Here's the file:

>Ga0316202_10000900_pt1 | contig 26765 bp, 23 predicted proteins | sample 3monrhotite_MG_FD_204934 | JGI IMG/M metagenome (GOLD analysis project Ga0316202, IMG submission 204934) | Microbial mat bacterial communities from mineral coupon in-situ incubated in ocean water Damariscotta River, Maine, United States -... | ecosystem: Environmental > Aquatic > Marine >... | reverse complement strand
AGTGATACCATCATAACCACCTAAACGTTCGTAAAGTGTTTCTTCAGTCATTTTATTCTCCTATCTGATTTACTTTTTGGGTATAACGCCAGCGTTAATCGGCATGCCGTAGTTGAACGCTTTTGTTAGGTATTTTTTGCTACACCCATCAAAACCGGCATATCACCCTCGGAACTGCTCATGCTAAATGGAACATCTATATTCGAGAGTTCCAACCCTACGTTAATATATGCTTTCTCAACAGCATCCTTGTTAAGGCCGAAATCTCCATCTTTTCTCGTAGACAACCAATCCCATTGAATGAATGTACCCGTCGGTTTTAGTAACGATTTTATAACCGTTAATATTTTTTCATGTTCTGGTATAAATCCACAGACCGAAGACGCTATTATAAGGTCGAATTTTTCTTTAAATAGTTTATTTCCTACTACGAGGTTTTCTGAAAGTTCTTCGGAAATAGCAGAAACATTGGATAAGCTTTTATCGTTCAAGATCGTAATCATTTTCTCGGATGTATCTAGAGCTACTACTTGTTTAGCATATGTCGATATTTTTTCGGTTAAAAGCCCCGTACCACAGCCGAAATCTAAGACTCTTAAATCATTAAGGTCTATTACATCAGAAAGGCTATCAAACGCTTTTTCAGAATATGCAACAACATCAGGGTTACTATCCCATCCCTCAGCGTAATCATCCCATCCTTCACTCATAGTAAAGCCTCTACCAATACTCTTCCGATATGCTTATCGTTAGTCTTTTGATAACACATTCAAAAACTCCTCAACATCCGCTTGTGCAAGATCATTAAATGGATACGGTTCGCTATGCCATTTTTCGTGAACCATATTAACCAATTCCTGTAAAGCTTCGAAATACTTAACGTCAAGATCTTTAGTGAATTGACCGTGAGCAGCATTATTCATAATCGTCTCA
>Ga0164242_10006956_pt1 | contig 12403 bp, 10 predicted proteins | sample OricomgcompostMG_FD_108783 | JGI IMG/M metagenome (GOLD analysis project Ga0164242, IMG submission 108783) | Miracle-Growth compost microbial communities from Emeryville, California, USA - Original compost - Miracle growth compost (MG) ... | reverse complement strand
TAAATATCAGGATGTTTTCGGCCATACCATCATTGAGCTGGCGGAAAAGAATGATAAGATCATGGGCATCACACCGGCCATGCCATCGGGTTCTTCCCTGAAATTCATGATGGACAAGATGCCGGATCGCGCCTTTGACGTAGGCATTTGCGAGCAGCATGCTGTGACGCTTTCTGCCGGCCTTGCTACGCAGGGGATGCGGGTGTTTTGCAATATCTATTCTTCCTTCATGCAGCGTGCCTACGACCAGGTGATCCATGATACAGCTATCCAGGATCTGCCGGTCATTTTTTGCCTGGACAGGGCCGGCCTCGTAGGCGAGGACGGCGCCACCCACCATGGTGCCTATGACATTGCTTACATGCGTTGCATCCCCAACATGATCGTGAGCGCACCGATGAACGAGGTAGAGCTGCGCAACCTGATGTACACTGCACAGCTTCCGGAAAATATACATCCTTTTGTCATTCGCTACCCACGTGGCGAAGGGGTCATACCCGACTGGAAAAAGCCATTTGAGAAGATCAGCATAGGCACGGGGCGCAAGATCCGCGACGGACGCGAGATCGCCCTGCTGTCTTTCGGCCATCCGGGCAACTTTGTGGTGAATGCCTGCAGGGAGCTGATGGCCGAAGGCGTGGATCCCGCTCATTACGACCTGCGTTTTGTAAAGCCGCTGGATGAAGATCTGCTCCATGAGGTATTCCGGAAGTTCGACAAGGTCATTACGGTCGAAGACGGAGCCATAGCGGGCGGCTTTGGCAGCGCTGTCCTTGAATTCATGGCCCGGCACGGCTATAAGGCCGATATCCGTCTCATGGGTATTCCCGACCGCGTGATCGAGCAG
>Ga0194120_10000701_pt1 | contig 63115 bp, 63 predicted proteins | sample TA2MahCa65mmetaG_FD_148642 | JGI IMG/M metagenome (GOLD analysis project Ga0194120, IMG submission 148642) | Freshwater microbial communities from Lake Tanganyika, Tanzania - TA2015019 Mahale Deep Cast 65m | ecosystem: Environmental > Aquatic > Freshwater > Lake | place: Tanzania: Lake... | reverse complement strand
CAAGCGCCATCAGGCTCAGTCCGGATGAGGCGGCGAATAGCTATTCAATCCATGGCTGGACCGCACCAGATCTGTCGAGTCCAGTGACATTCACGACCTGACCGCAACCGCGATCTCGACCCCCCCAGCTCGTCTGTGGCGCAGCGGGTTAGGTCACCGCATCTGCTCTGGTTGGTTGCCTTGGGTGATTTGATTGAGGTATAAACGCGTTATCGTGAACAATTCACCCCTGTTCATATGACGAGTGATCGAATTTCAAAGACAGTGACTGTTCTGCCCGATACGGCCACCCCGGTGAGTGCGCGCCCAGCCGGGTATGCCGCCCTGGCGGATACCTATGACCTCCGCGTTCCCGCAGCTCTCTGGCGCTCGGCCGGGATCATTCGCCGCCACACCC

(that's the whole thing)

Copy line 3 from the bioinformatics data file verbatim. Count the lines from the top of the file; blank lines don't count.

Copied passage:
>Ga0164242_10006956_pt1 | contig 12403 bp, 10 predicted proteins | sample OricomgcompostMG_FD_108783 | JGI IMG/M metagenome (GOLD analysis project Ga0164242, IMG submission 108783) | Miracle-Growth compost microbial communities from Emeryville, California, USA - Original compost - Miracle growth compost (MG) ... | reverse complement strand